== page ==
I believe @erdman posted that he had somewhere in the neighborhood of 100 lines of code with his #1 ranked bot at the time. I'm guilty of writing lots of code, but anecdotally two of my best bot improvements have been when I figured out more general solutions to produce the effect I was going for (and resulted in removing a lot of code).

9. Performance improvements have a snowball effect.

Initially I looked into improving the performance of my bot because I was timing out too much. As I improved the performance I started to realize some side benefits.

a) Obviously not timing out helped my bot ranking quite a bit
b) I could now run local matches faster, resulting in faster feedback while testing changes to my bot.
c) Match manager can run more matches to find regressions quicker.
d) I had leeway to add more calculations where it could further improve my bot.

How did I improve performance? First you have to be able to understand where the time is being spent. Sometimes it may seem obvious where the time is being spent, but it is always good to use a profiler to confirm.

Anyone using a JVM based language should be able to use jvisualvm. I use jvisualvm sampling and a Clojure specific library Criterium to execute the code I want to benchmark. I never managed to get the jvisualvm profiler to work with my code (probably some environment properties I need to set), but sampling was sufficient to understand where I needed to improve performance.

Once you know where the performance problem is you can fix it by improving the performance of the culprit function or finding a way to reduce the number of calls to that function.

It looks like if you are using Python you should definitely use Erdman's starter package to be at a good starting point performance wise.

10. Make use of tools

The community has put together some great tools. You have the match manager from @smiley1983 I mentioned before, the enhanced visualizer from @nmalaguti, and so on. Take advantage of those. Figure out things that you want to measure and build a tool yourself to give you better insight into your bot.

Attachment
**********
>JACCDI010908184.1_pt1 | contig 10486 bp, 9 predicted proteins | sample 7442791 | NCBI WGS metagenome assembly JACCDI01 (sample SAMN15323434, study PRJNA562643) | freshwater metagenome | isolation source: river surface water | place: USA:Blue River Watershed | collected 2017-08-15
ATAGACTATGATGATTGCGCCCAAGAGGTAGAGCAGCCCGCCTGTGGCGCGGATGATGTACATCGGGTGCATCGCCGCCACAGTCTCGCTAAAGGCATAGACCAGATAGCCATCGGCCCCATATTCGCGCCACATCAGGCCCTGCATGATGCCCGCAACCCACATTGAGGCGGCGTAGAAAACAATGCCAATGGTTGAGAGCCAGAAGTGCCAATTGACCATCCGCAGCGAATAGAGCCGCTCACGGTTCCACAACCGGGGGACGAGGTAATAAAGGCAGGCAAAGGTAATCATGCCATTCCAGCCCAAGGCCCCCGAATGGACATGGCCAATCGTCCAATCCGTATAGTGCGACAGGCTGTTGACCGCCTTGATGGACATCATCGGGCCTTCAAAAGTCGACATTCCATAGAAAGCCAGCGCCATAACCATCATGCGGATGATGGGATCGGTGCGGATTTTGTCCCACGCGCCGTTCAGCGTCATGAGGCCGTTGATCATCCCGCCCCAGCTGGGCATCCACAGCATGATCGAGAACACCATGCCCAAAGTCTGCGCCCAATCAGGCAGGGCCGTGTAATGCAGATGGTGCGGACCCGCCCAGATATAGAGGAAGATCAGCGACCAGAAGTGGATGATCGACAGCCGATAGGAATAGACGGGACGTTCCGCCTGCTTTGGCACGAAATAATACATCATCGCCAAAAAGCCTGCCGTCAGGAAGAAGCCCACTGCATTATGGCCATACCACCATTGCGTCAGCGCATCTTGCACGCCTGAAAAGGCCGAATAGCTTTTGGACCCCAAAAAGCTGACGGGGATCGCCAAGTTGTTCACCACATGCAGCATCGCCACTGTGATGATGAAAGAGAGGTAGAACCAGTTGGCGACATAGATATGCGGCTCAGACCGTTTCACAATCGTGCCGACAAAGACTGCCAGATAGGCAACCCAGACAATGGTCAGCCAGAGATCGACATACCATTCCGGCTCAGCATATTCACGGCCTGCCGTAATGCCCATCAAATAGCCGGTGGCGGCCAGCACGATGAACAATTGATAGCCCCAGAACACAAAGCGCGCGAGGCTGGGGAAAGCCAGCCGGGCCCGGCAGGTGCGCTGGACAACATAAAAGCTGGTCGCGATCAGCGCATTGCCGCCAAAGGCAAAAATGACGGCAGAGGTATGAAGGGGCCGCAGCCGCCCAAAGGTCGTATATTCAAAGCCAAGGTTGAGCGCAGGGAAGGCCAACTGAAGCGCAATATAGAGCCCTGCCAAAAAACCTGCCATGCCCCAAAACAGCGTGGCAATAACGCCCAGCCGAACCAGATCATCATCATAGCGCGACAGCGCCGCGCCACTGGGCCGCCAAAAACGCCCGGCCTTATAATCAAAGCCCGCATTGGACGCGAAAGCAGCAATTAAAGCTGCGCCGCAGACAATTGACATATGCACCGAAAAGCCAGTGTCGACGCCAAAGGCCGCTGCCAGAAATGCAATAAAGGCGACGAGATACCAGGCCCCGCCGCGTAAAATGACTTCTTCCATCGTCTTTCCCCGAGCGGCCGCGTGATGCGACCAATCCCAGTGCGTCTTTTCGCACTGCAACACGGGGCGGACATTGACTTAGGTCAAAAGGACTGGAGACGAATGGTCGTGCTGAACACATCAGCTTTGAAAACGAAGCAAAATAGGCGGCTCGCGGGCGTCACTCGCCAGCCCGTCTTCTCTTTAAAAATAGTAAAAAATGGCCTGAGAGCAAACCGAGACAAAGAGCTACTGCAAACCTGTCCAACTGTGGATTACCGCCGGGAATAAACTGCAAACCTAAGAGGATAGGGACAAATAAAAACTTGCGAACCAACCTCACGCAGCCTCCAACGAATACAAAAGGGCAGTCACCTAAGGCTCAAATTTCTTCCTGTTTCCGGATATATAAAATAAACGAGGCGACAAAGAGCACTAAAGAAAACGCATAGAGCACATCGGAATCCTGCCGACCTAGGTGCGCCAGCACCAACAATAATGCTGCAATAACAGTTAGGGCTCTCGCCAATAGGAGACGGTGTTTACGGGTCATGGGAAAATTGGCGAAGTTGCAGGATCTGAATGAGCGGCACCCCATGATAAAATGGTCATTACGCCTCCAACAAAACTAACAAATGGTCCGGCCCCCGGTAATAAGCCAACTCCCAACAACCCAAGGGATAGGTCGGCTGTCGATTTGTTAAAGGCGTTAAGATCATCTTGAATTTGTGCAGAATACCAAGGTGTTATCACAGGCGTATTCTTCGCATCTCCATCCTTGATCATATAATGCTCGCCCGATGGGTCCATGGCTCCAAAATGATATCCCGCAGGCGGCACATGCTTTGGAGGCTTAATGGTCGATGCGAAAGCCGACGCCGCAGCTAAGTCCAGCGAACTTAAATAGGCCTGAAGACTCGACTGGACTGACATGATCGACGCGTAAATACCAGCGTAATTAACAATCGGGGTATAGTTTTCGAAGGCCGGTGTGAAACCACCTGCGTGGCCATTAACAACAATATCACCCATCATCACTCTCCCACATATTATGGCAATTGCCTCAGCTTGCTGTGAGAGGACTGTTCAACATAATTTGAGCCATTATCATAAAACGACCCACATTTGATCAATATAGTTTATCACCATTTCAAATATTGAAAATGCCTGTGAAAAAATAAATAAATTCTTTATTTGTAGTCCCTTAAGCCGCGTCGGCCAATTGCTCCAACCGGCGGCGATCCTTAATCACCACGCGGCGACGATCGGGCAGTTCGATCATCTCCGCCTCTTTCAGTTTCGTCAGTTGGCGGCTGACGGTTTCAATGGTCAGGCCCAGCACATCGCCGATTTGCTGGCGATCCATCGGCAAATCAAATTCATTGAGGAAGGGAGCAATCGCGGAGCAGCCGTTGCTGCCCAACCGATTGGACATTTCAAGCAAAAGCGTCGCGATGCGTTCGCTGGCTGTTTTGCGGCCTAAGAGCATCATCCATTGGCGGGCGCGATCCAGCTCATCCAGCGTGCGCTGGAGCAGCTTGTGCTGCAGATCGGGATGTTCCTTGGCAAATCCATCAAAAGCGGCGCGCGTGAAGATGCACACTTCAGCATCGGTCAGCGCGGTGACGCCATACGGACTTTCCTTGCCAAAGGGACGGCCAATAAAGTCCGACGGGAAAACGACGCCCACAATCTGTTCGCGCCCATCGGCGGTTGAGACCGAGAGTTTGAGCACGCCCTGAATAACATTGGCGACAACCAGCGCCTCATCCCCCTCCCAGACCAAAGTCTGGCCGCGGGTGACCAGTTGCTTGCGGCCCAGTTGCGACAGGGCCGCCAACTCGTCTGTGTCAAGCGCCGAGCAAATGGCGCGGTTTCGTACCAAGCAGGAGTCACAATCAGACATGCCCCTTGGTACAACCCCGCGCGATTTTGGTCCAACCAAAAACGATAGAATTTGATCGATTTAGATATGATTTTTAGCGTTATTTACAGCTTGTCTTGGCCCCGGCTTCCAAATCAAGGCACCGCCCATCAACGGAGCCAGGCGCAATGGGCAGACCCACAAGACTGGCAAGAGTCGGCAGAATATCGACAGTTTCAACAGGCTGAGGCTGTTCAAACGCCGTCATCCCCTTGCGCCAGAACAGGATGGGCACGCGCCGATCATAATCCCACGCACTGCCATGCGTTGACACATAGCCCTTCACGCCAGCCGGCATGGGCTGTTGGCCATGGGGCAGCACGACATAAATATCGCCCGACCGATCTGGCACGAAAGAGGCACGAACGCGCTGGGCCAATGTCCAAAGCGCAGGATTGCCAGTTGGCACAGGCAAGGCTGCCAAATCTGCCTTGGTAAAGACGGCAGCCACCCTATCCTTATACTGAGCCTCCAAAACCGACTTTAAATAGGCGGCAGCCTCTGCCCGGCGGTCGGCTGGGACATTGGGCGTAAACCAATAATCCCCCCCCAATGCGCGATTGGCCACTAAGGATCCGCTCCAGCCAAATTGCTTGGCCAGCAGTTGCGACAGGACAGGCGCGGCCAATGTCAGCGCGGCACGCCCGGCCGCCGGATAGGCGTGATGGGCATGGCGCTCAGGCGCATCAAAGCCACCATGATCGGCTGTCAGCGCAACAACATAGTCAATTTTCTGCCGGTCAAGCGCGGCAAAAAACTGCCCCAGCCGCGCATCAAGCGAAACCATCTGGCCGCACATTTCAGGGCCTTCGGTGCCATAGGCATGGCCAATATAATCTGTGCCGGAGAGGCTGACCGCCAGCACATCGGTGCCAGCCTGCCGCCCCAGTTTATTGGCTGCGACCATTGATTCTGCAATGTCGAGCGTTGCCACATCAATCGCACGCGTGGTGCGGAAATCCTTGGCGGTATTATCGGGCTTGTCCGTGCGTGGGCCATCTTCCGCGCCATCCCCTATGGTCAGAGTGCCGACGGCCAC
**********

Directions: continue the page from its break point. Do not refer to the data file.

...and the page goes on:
I should probably say that building your own tool is a double-edged sword. A lot of us would end up sinking a lot of time into a tool, which in the end might be great. If your goal is to move up in the rankings though you might be better off not spending time on a tool. There aren't a lot of people like @nmalaguti that are so focused and productive they can build a tool, rewrite the documentation, write a bunch of example bots and tutorials, and become the #1 ranked bot. If you are a mere mortal like me it may be best to sticking to just logging the metrics you want to capture and building something really simple to analyze those logs.

What did not work out well for me

1. Constant tweaking of parameters

I spent way too much time running matches with slightly different parameter settings, changing one in isolation, changing a few together, or revisiting the parameters after implementing a new feature. There is probably a scientific way to go about picking optimal values, but for me it was just a big time sink without any benefit realized. My limited time could have been much better spent.

2. Too many changes at one time

I've learned this too many times as a developer. Focus on one thing at a time. If you watch a match and suddenly have an idea for a new thing you should try, put it on a list of things to implement or explore later. Completely finish your current task first otherwise you are going to be doing too much context switching, be prone to not catching bugs as you are implementing, and having no idea which one of the things you are implementing made your bot better or worse.

Make each change as small as possible and then submit that to see where you rank.

There are several other things that did not work out well for me (I love to experiment with different strategies), but most of them are too closely related to strategy for this post.

Final thought:

I'm sure a lot of people think that watching the top players bots compete is the best way to improve. I would argue against that for a couple of reasons. The first being completely psychological. It can be a little disheartening and overwhelming when you look at the movement of the top players and think there's no way I can implement that behavior. Or you look at certain aspects of those players and try to emulate them only to find that your bot is actually worse. It can make some people just want to give up. The second reason is that none of the top players have the optimal strategy. First @djma looked unbeatable, then @erdman, @timfoden, and now @nmalaguti. Each player that takes over first place has implemented something quite different. It is possible to try and copy the observed behavior of the other top players, but remember it is a moving target. New top players will emerge because they came up with creative new strategies.